The new fishing season has gotten an early start to bait anglers for what hopes to be a promising season. The head start is largely for juveniles, but what interests the kids interests everyone.
The first matter of business that needs to be taken care of is the acquisition of a current fishing license. The old one expired March 31 and a new one needs to be in the possession of an angler to be legal. Incidentally, the catch record cards need to be returned to the Department of Fish &Wildlife by April 30. This management tool is used to gauge fish harvests and is needed even if nothing was caught or you did not fish.
Our focus is clearly in the direction of lake fishing. To help this endeavor, the Department of Fish &Wildlife conducted a special spring break opener at Vance Creek Pond No. 1 (Bowers Lake) for juveniles, seniors over 70 and anglers with a disability who possess a designated harvester companion card. This fishery is open until the 13th and then will be closed until the regular scheduled opener on the last Saturday of April.
Because of this special opening, three of our local lakes were planted with both catchable-sized trout as well as quality trout. This simply means that the other lakes, namely Duck Lake and Lake Sylvia which are year-round fisheries, will have some new fish to be caught. This would be the case if the planted fish were not completely harvested in that short period of time.
Juveniles will get yet another fishing opportunity before the statewide opener of April 28. Failor Lake will open to juveniles 14 years and younger who participate in the fishing derby hosted by the Grays Harbor Poggie Club. This special fishery will begin at 8 a.m. on April 19 and following this event the lake will close until the regularly scheduled lowland trout opener on April 28. As is the case with any derby, these juvenile anglers need to check in and get registered for the event.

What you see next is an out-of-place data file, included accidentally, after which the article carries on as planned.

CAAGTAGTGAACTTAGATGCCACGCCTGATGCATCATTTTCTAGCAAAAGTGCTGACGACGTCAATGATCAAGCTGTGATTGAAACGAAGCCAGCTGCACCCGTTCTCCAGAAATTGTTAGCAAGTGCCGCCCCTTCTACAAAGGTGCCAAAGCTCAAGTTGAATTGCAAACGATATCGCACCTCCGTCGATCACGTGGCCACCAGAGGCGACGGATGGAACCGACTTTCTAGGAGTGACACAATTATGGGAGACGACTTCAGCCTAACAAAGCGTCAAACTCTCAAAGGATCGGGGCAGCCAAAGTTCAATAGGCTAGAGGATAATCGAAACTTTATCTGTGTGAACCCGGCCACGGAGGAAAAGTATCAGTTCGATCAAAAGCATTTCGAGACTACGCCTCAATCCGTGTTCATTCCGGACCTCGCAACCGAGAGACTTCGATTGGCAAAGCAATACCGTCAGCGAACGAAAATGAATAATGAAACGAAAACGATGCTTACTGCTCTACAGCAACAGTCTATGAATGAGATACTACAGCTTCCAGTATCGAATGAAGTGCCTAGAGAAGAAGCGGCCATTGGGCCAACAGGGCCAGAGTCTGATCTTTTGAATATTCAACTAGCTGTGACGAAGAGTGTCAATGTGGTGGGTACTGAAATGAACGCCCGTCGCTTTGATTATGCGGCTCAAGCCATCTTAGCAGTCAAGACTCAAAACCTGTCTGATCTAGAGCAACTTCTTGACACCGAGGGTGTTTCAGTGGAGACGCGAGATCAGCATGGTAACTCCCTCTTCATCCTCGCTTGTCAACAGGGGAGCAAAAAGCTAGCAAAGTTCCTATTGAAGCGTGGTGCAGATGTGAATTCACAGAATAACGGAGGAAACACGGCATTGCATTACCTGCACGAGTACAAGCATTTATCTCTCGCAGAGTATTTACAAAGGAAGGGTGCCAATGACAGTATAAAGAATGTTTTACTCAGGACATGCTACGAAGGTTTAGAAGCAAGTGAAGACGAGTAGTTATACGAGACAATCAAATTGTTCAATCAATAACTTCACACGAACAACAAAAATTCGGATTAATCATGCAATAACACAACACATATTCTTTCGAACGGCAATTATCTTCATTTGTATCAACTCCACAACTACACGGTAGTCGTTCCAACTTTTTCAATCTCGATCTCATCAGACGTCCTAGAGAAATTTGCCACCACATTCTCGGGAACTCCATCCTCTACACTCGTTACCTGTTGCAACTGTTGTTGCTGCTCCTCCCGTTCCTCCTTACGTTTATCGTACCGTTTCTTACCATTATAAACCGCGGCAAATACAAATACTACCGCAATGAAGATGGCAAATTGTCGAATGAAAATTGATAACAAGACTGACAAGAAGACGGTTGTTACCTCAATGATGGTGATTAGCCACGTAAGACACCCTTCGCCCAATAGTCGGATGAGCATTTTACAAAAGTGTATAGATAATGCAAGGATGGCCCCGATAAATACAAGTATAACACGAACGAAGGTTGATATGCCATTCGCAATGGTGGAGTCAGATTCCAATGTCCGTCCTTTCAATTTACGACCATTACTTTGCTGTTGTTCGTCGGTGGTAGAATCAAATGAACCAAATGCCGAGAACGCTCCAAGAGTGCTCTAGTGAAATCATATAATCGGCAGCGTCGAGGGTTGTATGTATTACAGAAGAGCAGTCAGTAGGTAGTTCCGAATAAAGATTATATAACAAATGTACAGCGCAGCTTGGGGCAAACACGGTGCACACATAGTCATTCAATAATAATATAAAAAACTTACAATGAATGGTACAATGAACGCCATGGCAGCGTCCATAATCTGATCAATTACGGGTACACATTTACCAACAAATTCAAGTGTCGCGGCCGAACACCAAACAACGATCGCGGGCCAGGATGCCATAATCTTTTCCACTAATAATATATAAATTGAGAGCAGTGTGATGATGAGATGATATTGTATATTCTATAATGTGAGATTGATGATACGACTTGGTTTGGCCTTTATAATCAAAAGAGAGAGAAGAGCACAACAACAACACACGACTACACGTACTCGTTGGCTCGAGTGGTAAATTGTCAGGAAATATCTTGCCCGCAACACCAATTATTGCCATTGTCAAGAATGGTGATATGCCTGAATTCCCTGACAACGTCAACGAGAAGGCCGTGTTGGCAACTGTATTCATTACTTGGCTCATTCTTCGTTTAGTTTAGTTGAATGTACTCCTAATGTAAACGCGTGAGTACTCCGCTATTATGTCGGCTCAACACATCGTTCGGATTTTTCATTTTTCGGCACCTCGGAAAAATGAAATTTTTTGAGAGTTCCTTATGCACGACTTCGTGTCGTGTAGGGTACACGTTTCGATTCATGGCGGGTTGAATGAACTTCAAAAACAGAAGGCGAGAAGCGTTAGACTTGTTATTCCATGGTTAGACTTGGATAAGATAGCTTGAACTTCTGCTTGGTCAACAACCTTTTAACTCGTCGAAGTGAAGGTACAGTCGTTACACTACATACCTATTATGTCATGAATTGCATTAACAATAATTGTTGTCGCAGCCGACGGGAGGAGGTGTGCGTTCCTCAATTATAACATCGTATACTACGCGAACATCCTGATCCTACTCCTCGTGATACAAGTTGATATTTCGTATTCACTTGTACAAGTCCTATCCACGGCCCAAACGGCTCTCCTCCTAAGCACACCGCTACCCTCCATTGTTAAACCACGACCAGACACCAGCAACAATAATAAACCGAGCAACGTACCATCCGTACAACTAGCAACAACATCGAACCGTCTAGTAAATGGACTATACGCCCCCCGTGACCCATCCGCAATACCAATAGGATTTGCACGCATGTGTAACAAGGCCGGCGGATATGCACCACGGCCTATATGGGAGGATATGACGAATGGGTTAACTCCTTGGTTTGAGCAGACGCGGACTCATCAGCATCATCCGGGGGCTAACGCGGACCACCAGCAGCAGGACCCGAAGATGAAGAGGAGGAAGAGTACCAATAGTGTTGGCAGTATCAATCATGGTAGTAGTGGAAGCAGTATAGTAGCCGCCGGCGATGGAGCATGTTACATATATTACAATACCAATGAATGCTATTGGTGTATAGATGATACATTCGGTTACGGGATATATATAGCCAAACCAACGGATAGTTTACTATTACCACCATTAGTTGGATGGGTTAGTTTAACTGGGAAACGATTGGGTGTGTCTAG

There are still some remote river fishing opportunities within a short window of time. The Chehalis River will close to trout and other game fish as of April 15. This will also be the case for the Clearwater River, Upper Quinault River and Hoh River. Some of the sections of our northern coastal rivers will remain open until April 30 for what would be the special Wild Steelhead Retention fishery as outlined in the Department of Fish &Wildlife sport fishing rules pamphlet. When those rivers eventually close, it will now mark the beginning of a new season with a new outlook.
It is obvious that if anglers wish to do any river fishing, they will need to prepare for some travel. This is the case for the northern rivers or even some of the year round river fisheries such as the Cowlitz, Kalama, Lewis and Columbia rivers.